For the other half of that Sunday, we biked halfway up the Cerro de la Muerte, or “Death Road.”  The next morning the alarm rang at 4 AM and we crossed the high mountain range to enter the Costa Rican central plateau, which entailed climbing up to the highest point on the Pan-American highway at 3,300 meters above sea level (11,000 feet).  It was chilly, and we felt the affects of altitude, which reminded us of our months in the Andes Mountains.  Our afternoon was one big downhill, which we enjoyed thoroughly, and we arrived in Cartago about mid-afternoon.  There we were met by Marisa Smucker, a Goshen College alumni who cleared the floors of her apartment at the very last minute in order to host us.  Marisa has lived for more than five years in Costa Rica, and we had a good time hearing about her everyday, cross-cultural adventures while sharing cups of Abe’s special plantain milkshake. Marisa, a native Costa Rican, was adopted by a Mennonite family from Goshen, Indiana, and grew up going to Bethany School and Goshen College.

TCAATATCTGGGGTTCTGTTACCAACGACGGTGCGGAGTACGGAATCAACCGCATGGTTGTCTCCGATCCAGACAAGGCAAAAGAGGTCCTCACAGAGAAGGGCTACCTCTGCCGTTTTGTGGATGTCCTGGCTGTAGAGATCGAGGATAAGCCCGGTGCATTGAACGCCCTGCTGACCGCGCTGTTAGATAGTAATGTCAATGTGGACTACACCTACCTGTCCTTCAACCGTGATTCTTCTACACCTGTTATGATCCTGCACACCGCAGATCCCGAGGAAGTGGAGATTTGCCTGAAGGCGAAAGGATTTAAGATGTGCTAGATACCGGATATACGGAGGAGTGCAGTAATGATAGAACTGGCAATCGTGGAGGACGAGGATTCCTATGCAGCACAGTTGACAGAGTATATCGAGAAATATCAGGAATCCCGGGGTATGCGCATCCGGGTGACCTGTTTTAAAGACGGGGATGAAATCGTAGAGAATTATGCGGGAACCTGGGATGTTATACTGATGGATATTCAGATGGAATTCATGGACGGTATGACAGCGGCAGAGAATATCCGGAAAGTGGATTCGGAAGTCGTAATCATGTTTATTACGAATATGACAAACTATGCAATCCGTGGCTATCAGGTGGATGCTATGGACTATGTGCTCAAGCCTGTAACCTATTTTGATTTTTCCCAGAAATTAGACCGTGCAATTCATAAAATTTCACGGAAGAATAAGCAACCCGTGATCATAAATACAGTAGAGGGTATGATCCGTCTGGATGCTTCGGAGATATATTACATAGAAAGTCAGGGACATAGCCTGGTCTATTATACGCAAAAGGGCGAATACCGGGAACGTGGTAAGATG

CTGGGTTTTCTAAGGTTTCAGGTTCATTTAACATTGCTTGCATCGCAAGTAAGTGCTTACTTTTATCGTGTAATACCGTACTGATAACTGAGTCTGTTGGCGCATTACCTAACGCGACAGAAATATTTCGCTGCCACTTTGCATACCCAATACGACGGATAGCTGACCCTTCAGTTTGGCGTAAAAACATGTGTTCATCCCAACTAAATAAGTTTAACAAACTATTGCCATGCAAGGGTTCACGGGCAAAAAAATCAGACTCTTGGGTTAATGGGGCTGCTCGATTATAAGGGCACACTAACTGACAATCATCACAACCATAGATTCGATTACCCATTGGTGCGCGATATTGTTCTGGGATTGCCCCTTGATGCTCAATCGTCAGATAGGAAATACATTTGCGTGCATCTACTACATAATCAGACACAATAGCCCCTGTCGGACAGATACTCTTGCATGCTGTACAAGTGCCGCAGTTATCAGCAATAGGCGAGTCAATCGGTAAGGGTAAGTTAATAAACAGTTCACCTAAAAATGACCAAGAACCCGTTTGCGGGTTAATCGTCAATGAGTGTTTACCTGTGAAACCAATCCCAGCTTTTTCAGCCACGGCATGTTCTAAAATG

From Cartago we biked down the hill to the capital to meet more new faces and greet some familiar ones. Michael’s parents, Elena (Ellen) and Birón (Byron), as well as uncle and aunt Don and Shirley Kempf had come for a week to visit us. The four planned on jettisoning the snow and cold weather of Iowa and Nebraska for the constant spring of Costa Rica, as well as perhaps reining in their prodigal son and friends. Don and Shirley also came to visit Liliana, a committed Colombian Mennonite peace and social activist whom they had worked with in Ecuador. She now lives in San José with her Tico husband, Leonardo, and studies at a recently formed Institute of Anabaptist Theology at the University of Costa Rica. She has studied and worked with domestic violence and human trafficking for years. Her perspective was invaluable in understanding both positive aspects of Costa Rican culture (no military and widespread social services) and the underside of depression and abuse that haunts the pura vida. Meeting such people working for social change out of a commitment to Jesus’ new kingdom is always an inspiration.